The last time Steve Kerr was in Beirut, his birthplace, with the bombs pounding the runway and the assassination of his father six months away, he left by car.

The airport was closed. There was talk of taking a cruise ship to Cyprus, or accompanying an ambassador on a helicopter to Tel Aviv or even crossing into Israel on a bus. A military plane headed to Cairo had an empty seat, but it went to someone else. Finally, a hired driver took Kerr over the Lebanon Mountains and across the Syrian border to Damascus, then on to Amman, Jordan. It felt like an escape.

“I’m fearful that all this uncertainty and inconvenience, not to mention even a sense of physical danger, has not done Steve’s image of Beirut much good, and in his present mood he wonders what any of us are doing here,” his father, Malcolm H. Kerr, the president of the American University of Beirut, wrote to other family members that day in August 1983.

A few months later, Malcolm Kerr was shot twice in the back of the head outside his university office.

Steve Kerr was 18 then, quiet and sports-obsessed. He was a lightly recruited freshman at the University of Arizona, before it was a basketball power. It took a vivid imagination to see him becoming an N.B.A. champion as a player and a coach, now leading the Golden State Warriors.

But perhaps it should be no surprise that, at 51, Kerr has found his voice in public discourse, talking about much more than basketball: heavy topics like gun control, national-anthem protests, presidential politics and Middle East policy. With an educated and evenhanded approach, he steps into discussions that most others in his position purposely avoid or know little about, chewing through the gray areas in a world that increasingly paints itself in bold contrasts.

Photos of Malcolm H. Kerr, in the room he used as an office at the family’s home in Pacific Palisades, Calif. Credit Emily Berl for The New York TimesPhoto by: Emily Berl for The New York Times

In many ways, he has grown into an echo of his father.

“The truly civilized man is marked by empathy,” Malcolm Kerr wrote in a foreword to a collection of essays called “The Arab-Israeli Confrontation of June 1967: An Arab Perspective.” “By his recognition that the thought and understanding of men of other cultures may differ sharply from his own, that what seems natural to him may appear grotesque to others.”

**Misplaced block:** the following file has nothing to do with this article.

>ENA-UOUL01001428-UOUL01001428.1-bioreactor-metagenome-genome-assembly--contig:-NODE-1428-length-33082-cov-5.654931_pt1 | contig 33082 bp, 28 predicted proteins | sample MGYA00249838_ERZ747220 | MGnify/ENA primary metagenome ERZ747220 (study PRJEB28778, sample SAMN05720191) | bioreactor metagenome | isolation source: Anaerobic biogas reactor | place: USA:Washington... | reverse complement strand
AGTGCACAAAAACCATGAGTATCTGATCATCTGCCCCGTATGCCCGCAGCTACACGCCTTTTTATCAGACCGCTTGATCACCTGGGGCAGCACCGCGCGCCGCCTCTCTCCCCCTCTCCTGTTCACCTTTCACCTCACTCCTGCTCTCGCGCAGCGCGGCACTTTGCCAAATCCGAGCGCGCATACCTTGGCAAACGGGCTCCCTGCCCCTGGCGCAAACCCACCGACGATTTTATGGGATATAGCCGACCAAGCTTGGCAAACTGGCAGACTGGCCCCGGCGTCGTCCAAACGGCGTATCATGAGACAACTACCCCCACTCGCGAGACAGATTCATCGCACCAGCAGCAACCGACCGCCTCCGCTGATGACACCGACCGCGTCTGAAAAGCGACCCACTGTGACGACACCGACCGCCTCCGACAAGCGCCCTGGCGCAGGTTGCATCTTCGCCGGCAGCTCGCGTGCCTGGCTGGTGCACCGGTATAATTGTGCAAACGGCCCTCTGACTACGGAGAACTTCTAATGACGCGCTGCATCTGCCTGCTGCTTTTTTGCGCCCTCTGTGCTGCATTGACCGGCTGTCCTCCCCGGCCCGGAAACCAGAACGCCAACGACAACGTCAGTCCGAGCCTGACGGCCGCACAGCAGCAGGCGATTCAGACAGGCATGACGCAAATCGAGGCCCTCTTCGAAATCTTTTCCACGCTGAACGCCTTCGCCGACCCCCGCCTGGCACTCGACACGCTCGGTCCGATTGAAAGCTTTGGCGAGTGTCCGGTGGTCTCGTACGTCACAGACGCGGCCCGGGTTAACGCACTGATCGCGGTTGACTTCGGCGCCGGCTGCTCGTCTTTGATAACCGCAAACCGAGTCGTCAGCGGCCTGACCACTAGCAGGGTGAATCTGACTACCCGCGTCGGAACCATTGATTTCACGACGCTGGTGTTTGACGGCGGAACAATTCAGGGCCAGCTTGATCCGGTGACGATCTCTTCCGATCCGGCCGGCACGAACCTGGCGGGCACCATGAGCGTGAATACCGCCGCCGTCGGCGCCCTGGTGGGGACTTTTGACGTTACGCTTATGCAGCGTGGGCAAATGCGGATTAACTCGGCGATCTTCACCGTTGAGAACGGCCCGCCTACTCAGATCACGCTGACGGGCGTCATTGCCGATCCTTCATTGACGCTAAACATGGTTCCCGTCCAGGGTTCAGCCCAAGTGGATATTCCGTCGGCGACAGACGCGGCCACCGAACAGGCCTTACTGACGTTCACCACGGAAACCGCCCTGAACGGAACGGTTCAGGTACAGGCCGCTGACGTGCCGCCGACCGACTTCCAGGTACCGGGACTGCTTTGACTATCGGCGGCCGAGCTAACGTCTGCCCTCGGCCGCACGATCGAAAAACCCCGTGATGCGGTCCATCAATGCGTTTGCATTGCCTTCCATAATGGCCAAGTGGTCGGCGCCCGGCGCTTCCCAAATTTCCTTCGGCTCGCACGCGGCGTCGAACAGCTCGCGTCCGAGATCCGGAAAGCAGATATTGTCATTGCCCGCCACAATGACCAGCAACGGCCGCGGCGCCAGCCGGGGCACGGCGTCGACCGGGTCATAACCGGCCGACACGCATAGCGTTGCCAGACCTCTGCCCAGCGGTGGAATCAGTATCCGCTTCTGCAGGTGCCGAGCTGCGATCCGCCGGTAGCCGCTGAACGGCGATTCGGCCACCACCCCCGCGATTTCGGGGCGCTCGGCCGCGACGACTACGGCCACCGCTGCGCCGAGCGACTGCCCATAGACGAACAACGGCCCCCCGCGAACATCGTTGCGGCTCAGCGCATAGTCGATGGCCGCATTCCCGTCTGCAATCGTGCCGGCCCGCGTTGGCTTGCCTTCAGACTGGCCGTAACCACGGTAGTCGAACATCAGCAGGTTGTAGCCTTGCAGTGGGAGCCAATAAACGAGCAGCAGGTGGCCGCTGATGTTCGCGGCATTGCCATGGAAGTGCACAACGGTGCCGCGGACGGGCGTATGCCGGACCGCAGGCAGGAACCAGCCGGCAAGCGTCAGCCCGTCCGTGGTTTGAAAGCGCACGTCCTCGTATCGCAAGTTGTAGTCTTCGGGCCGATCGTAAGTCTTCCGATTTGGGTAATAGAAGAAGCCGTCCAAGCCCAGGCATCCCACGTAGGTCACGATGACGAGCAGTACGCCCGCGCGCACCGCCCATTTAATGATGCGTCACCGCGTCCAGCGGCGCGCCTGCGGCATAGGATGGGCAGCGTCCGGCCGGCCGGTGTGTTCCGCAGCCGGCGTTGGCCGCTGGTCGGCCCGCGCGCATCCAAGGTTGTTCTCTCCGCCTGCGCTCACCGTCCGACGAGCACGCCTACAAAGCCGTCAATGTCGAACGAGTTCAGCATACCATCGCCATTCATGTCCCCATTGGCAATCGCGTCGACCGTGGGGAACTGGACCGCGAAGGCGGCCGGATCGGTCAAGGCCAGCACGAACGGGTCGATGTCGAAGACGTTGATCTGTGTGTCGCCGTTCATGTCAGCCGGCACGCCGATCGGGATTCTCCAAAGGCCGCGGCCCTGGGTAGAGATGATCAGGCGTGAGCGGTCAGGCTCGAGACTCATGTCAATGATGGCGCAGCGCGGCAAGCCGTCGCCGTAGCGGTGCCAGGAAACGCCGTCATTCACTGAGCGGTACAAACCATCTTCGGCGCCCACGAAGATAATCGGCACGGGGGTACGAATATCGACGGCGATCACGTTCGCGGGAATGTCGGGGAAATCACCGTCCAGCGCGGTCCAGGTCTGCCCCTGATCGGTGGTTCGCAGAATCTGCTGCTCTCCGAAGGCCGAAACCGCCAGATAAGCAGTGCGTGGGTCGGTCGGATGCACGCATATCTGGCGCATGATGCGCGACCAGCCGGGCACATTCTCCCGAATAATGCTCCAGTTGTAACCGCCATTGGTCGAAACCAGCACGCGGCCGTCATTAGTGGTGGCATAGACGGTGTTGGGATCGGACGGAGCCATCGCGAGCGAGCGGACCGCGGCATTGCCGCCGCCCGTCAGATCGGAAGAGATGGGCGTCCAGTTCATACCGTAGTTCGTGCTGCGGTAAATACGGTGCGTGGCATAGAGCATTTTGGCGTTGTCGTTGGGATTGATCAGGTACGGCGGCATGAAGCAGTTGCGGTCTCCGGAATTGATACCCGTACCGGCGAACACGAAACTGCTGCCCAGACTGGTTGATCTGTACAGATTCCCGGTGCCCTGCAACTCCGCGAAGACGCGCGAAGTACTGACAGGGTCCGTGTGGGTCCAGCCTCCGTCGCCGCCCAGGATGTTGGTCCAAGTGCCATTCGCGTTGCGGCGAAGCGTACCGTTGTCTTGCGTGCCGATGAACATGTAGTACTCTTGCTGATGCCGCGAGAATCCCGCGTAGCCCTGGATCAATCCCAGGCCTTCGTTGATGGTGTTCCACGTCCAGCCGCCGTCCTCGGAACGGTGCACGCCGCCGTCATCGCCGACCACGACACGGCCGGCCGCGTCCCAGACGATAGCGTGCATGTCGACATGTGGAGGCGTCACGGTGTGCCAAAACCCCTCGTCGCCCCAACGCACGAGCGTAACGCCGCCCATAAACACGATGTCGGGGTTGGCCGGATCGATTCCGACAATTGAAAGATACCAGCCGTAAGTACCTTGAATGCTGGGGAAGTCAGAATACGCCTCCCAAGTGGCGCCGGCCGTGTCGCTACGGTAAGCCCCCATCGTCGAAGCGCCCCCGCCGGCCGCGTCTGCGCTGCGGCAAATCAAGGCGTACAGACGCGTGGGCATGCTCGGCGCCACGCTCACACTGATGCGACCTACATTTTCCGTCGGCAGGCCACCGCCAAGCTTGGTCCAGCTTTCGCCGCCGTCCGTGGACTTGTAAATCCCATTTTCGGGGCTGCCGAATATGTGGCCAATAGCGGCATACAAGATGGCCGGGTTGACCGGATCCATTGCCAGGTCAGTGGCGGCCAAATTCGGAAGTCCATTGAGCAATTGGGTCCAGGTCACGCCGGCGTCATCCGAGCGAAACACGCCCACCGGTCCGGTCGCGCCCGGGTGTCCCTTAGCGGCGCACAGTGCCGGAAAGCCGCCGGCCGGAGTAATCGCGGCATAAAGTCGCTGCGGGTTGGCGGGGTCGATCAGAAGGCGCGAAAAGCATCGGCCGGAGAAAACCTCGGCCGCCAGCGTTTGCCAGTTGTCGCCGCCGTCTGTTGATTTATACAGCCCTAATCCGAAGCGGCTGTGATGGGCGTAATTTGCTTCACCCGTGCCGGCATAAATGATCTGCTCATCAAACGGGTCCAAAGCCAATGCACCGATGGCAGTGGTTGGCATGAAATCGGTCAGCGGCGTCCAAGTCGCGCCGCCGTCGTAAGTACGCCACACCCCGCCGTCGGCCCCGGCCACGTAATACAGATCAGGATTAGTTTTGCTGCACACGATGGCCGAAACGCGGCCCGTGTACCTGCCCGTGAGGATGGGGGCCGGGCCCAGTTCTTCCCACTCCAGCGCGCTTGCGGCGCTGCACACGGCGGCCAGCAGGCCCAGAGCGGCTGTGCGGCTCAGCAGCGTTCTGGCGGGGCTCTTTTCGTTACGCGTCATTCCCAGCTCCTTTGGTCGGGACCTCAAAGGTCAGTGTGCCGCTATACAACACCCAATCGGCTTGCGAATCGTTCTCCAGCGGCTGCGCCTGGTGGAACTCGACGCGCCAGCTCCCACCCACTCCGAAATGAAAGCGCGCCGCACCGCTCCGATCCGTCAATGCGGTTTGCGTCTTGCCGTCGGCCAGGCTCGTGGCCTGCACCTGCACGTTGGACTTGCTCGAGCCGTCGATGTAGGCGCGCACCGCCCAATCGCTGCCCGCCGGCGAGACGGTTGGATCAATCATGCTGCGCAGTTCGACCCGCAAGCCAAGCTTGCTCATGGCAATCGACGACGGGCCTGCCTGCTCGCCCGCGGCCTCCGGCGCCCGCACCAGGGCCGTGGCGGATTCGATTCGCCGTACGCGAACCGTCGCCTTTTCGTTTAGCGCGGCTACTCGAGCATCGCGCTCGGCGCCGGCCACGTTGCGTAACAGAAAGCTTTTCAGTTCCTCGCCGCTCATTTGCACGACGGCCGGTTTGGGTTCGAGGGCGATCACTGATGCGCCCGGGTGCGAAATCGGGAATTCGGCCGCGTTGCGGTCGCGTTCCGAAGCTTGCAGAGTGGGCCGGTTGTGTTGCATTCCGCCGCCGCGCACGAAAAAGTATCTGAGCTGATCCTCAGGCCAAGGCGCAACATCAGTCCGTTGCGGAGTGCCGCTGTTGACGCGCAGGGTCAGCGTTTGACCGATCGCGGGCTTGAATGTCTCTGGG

In a rare and sometimes emotional interview this fall, Kerr spoke about the death of his father and his family’s deep roots in Lebanon and the Middle East. Some of the words sounded familiar.

“Put yourself in someone else’s shoes and look at it from a bigger perspective,” he said. “We live in this complex world of gray areas. Life is so much easier if it could be black and white, good and evil.”

Kerr understands that. Sports are a diversion for most who follow them, “only meaningful to us and our fans,” he said. In a sports world that takes itself too seriously, that perspective is part of the appeal of Kerr and the Warriors. They won the 2015 N.B.A. championship, were runners-up last season and remain a top team this season. They seem to be having more fun than anyone else.

But Kerr also knows that sports are an active ingredient of American culture. He knows, as well as anyone, that players are complicated, molded by background, race, religion and circumstance.

Lebanese soldiers check the IDs and papers of students leaving American University of Beirut after the assassination of Malcolm H. Kerr in January 1984. Credit Peter Charlesworth/LightRocket, via Getty Images

And Kerr is, too: a man whose grandparents left the United States to work in the Middle East, whose father was raised there, whose mother adopted it, whose family has a different and broader perspective than most. The Kerrs are a family touched by terrorism in the most personal way. Malcolm Kerr was not a random victim. He was a target.

That gives Steve Kerr a voice. His job gives him a platform. You will excuse him if he has a few things to say.

“It’s really simple to demonize Muslims because of our anger over 9/11, but it’s obviously so much more complex than that,” he said. “The vast majority of Muslims are peace-loving people, just like the vast majority of Christians and Buddhists and Jews and any other religion. People are people.”

He delved into modern Middle East history, about World War II and the Holocaust and the 1948 creation of Israel, about the Six-Day War in 1967, about peace accords and the Israel-Palestine conflict and the Iraq War and the United States’ scattered chase for whatever shifting self-interest it has at any particular time.

“My dad would have been able to explain it all to me,” Kerr said. Instead, he absorbed it as a boy and applies it as an adult. “He at least gave me the understanding that it’s complex. And as easy as it is to demonize people, there’s a lot of different factors involved in creating this culture that we’re in now.”

The backyard of the Kerr family home in Pacific Palisades, Calif., has views of the Santa Monica Mountains from a broad patio. Credit Emily Berl for The New York TimesPhoto by: Emily Berl for The New York Times

Malcolm Kerr was a professor at U.C.L.A. for 20 years, and the sprawling ranch house where the family lived in Pacific Palisades, Calif., has a flat driveway and a basketball hoop bolted to the roof above the garage. Steve Kerr spent countless hours in the driveway practicing the shot that would give him the N.B.A. record for career 3-point percentage that still stands. But not all memories in the driveway are about basketball.

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